The appellant objected to this form of testimony principally upon the ground that it tended to vary the terms of a written contract in that the contract itself provided in substance that no agent of the company had authority to make any concessions or vary the terms of the insurance contract. In addition it may be said that with the execution of the application the insured signed an authorization statement which was delivered to the agent, reading as follows:

"To Whom It May Concern: I hereby request and authorize you to give The Prudential Insurance Company of America any information they request with reference to my past medical attendance or advice or hospitalization.

"William E. Willsey".

Now as to the law which should govern this situation. It may be admitted that under certain circumstances evidence is not admissible to vary the terms of written contracts where the insurance contract provides that no sales agent of the company has a right to change the terms of that contract. However, this being a Utah contract, made and executed in that state, an examination of the law of that jurisdiction is required.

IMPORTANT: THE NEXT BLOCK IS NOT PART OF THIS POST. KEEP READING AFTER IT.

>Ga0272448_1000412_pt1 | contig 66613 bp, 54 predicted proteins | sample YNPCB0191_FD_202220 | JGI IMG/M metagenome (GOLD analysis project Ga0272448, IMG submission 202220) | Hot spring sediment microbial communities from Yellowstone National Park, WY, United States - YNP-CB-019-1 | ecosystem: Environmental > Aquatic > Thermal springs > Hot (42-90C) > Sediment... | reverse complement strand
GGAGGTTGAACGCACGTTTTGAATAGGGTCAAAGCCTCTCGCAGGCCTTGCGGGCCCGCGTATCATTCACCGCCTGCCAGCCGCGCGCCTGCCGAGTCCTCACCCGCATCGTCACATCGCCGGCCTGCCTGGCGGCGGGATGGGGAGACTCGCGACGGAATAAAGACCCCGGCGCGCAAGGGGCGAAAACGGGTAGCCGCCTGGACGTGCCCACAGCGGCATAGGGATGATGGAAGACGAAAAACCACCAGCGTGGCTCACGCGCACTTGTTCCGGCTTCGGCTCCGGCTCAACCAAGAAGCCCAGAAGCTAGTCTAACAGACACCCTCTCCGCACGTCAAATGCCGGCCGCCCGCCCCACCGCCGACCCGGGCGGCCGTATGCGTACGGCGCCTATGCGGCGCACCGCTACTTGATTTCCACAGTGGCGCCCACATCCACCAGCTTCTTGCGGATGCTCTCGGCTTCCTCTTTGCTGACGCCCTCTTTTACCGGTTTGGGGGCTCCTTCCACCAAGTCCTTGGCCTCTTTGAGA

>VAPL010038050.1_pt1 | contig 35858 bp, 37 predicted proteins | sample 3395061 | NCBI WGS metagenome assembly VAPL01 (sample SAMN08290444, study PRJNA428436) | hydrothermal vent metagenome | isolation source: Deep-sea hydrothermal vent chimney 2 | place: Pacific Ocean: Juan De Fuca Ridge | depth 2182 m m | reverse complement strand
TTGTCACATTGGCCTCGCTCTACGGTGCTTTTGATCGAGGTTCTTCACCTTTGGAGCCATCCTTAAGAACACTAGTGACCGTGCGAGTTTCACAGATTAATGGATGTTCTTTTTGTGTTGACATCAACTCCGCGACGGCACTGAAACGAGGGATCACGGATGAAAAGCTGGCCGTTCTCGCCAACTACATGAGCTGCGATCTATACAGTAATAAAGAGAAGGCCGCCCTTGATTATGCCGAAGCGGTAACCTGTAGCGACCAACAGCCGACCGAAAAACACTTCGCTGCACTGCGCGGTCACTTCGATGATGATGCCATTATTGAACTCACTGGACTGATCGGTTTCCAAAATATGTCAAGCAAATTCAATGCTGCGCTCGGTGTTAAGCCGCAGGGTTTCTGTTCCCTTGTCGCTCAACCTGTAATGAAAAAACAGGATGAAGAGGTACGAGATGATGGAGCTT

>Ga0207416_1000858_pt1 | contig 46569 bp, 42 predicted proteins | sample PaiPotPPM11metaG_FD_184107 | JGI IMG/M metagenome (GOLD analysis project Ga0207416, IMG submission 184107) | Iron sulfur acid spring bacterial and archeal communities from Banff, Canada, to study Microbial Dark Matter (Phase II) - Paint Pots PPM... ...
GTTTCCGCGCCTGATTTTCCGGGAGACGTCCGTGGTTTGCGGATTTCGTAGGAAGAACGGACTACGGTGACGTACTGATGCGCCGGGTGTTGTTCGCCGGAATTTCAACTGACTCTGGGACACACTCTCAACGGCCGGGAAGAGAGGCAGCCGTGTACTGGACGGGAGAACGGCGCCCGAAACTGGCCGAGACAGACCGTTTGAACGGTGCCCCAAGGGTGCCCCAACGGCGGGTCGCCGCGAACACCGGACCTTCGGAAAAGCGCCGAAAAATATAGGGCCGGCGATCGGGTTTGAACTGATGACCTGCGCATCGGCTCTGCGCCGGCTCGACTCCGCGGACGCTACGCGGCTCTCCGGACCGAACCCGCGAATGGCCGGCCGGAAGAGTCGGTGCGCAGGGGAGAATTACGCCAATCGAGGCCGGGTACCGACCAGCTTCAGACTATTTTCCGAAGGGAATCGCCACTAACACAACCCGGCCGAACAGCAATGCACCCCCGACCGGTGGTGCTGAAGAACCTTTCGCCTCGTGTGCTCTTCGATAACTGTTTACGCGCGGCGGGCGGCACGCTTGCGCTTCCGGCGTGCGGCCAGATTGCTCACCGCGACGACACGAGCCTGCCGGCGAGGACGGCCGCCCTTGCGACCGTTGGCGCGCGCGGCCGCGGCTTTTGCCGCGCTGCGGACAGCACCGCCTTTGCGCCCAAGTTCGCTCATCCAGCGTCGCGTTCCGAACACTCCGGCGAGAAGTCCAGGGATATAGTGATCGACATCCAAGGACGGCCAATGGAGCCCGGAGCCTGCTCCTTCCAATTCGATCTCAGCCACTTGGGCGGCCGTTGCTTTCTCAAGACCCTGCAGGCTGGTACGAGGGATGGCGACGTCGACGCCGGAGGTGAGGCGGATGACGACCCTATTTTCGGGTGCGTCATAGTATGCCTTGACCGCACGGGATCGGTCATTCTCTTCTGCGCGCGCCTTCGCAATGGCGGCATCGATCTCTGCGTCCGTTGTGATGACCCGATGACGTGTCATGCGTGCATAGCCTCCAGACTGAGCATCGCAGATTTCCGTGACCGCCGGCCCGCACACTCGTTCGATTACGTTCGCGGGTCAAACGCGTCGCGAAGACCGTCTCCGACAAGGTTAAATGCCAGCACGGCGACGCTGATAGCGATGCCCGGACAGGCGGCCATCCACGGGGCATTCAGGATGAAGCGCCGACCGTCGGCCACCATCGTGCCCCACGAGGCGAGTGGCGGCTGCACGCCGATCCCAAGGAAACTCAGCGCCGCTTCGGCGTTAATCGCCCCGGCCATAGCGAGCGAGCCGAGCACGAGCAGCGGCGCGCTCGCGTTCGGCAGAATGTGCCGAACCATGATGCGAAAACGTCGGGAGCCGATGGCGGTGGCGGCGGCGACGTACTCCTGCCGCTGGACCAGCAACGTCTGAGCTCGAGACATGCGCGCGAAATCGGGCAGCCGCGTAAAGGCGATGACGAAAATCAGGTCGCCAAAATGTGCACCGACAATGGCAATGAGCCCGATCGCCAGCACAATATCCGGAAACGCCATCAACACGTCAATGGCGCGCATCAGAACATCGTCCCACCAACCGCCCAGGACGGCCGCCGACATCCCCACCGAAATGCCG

In a decision by the Supreme Court of Utah handed down in 1922, Chadwick v. Beneficial Life Ins. Co., 56 Utah 480, 191 P. 240, there seems to have been a suggestion that in order to avoid and nullify a policy of insurance it must be established that there were material misrepresentations knowingly made with intention to deceive and defraud. In a later Utah case in 1940 in this court involving the subject, Zolintakis v. Equitable Life Assurance Society of United States, 10 Cir., 108 F.2d 902 at page 905, the opinion purporting to follow the Chadwick case says:

"By this decision Utah is committed to the liberal doctrine that before misrepresentations of material facts will void a policy of insurance it must be established that they were not only knowingly made but also wilfully and intentionally, with intent to deceive and defraud."

In 1943 the Supreme Court of Utah in New York Life Insurance Co. v. Grow, 103 Utah 285, 135 P.2d 120, 121, the idea is expressed in the syllabus in the following language:

"Before misrepresentations of material facts will void a life policy, it must be established that they were not only knowingly made, but also willfully and ...